The Tapio Wirkkala Rut Bryk Foundation organized an international ideas competition, titled Sharing, in 2016 to establish a permanent presence for the collection. The competition aimed at challenging the existing paradigm for museums and archives by exploring how an archive could become a place for sharing, exploring and cultivating a discourse on design.
Trails imagines the TWRB archive as a vast yet elusive landscape of interconnected items, where curatorial paths await discovery. The potential of the collection emerges from the interaction between the archive and subjects looking for meanings within its content.
Instead of trying to organize a consensus of opinion on the legacy of Tapio Wirkkala and Rut Bryk, the proposal for the Wirkkala Bryk archive strives to do the opposite. Trails challenges the problem-solving paradigm of design by offering no singular solution to a ‘problem’ but rather celebrating its complexity, and the polyphony of possible interpretations.
Archives have historically served as the collective memory of societies, executing ideological choices of what was considered worth remembering. This operation of a selective memory has been expressed by storing, organizing and exhibiting historical objects, through which archival institutions have educated the public on the past as a linear narrative. This memory function of archives lingers to this day, but as knowledge expands in an increasingly heterogeneous democratic society, there can no longer be a single universal understanding of the past, nor the future. Instead of proposing simplified answers, the contemporary archive is liberated to become a place of inquiry and exchange of ideas.
Instead of neutrally welcoming observers, the proposal challenges visitors to become active participant-authors in the making of the exhibition. The Archive questions the meaning of its own content by laying out the material in unorganized form for the consumption of the public. To confront the vast Landscape of the exhibition, the proposal introduces the Compass: an architecture of inquiry into the archive. It is this continuous inquiry that validates the archive as a living institution of memory.
Similarly, design objects are validated by being distinguished as such, again and again, continuously renegotiated amidst the volume of goods on display all around us. Trails is concerned with providing a framework and tools to provoke discovery of how art and design gain their meaning, asking why and how a given object or narrative comes to dominate the design discourse.
Trails seeks connectivity between individual objects and participants; between ideas and bodies. Design objects can be thought of as the materiality of ideas in an increasingly digital world, where impressions rush by, leaving minds unaffected. An object embodies a persistent idea in form and matter, proposing an invitation to live in a shared world.
As human communication has less and less to do with actual confrontation in physical space, the establishment of a physical archive in time and space can provide a rare social platform to set stage for meaningful interaction and debate. Trails presents the archive as a process of inquiry, a continuous exploration framed by a gallery of materialized ideas.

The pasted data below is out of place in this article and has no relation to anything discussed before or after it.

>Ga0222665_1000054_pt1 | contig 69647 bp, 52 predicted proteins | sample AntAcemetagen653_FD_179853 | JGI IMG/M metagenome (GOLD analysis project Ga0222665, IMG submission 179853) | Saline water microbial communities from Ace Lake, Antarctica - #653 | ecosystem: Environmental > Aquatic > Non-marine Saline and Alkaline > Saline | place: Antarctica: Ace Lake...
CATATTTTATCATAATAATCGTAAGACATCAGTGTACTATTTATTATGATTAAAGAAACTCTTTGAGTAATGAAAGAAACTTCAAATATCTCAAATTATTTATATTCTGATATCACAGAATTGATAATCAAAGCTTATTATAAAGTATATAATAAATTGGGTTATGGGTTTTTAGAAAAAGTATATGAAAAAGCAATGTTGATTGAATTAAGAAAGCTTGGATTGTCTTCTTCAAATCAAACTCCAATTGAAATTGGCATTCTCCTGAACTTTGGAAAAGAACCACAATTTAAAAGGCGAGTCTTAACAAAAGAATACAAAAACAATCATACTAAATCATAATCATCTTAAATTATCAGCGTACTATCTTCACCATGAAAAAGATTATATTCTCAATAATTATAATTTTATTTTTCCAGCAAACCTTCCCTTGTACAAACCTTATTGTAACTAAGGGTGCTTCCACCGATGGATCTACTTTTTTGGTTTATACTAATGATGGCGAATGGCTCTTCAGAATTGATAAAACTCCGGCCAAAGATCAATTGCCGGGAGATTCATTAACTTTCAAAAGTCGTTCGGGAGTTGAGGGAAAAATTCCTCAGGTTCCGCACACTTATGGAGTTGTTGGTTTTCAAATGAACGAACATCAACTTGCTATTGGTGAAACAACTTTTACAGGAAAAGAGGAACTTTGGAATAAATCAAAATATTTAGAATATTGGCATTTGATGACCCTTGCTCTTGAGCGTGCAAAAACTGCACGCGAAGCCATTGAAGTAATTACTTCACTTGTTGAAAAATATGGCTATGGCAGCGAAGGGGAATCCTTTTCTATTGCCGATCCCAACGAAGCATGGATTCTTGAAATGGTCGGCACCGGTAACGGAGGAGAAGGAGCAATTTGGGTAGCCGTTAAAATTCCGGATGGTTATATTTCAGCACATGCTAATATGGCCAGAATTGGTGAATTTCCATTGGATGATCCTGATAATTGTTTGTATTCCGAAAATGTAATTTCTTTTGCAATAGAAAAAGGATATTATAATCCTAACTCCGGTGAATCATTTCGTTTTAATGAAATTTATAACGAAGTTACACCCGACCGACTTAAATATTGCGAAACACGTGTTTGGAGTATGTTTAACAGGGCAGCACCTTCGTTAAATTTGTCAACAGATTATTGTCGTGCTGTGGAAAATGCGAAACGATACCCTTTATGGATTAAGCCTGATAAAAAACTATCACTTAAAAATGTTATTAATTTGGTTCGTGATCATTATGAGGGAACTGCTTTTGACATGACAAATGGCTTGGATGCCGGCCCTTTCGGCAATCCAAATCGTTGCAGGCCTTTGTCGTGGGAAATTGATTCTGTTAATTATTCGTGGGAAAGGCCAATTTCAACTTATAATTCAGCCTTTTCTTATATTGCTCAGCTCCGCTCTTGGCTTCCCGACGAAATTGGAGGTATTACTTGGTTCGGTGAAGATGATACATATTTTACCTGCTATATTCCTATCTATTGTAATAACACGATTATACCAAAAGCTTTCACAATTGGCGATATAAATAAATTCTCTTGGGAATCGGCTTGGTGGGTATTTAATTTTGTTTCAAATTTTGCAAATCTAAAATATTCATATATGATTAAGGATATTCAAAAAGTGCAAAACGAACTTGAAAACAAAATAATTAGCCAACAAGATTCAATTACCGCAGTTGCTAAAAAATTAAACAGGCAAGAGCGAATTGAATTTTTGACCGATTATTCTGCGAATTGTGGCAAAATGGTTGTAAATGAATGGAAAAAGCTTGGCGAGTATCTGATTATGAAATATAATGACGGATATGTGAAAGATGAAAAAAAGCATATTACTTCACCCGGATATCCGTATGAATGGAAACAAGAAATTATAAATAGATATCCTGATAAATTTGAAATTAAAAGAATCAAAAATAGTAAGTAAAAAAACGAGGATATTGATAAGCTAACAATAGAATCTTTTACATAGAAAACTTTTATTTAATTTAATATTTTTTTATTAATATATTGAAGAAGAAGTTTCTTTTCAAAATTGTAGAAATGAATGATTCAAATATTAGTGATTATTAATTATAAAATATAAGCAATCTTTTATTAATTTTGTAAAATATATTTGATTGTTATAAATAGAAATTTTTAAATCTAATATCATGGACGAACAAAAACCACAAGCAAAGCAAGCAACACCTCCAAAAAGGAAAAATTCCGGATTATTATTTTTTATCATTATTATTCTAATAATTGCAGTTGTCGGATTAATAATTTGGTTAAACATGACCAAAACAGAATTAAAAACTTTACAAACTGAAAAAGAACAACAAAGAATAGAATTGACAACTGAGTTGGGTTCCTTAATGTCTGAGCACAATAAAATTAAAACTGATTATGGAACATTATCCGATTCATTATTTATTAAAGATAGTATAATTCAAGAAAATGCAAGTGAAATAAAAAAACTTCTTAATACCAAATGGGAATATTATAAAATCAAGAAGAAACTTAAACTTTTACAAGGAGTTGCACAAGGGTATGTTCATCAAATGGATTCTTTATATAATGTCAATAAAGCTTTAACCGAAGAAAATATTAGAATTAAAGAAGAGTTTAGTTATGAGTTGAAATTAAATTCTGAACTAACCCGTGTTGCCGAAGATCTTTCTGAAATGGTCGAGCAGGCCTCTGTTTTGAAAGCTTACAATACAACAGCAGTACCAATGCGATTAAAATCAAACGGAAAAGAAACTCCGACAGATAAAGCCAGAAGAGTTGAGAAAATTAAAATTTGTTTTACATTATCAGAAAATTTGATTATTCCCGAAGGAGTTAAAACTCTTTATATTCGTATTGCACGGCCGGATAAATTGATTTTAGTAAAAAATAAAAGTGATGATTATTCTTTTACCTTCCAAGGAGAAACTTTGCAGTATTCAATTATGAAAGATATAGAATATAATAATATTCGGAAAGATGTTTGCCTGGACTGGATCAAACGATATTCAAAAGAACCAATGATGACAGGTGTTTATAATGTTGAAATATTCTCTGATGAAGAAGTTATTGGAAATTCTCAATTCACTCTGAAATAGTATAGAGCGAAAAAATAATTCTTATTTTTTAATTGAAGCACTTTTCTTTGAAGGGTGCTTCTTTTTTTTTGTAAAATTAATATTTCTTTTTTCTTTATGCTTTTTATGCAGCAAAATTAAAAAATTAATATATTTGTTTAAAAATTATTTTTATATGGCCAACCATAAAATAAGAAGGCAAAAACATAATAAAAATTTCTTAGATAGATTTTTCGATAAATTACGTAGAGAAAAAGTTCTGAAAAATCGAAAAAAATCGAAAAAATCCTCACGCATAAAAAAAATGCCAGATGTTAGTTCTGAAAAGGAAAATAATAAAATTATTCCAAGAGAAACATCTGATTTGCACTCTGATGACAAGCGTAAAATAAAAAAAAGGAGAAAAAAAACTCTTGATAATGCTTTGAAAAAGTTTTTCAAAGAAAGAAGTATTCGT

In collaboration with Johanna Brummer.
a mark or a series of signs or objects left behind by the passage of someone or something.
Any inquiry into the contents of the Archive will light up the objects on display that share the requested quality as metadata, tangibly linking the physical, metaphysical and digital dimensions of the total archive. At any given moment, the lighting condition recalls a set of traces of actions, both forming and collapsing multiple and ephemeral narrative trails.
The exhibition in EMMA is conceived as a landscape of design objects captured in space and time, occupying the outer perimeter of the room. The form of the archive exhibits approximately 1000 objects as a snapshot of the whole body of work, without categorization or grouping.
Selected items from the Archive are placed on display in other institutions and urban spaces as urban satellites. Connected by video screens, the satellites link the exhibition with the outside world.
The Compass Screens are data browsers connecting to and linking together all 5000 objects from the collection, present or not present in the exhibition space. The screens help navigate the content, and can be found at all cardinal directions of the exhibition. Extensive metadata of all the objects allow for an infinite number of “exhibitions” to emerge. Participants can also suggest new metadata to bring their interpretations as part of the archive.
In addition to browsing the digital archive, visitors can print out a postcard with an image of their choice from the digital archive. A customized handwritten postcard is a simple gesture to share the exhibition experience.
At the pivot of the room is a social space, the Forum. The massive wooden tables and lightweight movable seats accommodate practically any type of an event, as debate and discussion as exchange of ideas are at the heart of the exhibition concept.
The Design Workshops are points of reflective activity where participants can materialize their ideas into personal interpretations inspired by the archive. The workshops provide participants with some of the basic tools used by designers and artists, facilitating meaning-making processes.
The Meta Exhibition gathers visitor participation into data visualizations, while the Workshop Exhibition is dedicated to the display of physical items produced in the workshops, allowing for visitors to contribute to the Wirkkala Bryk archive. The gesture aims at raising a discussion of what an object on display means in an exhibition context.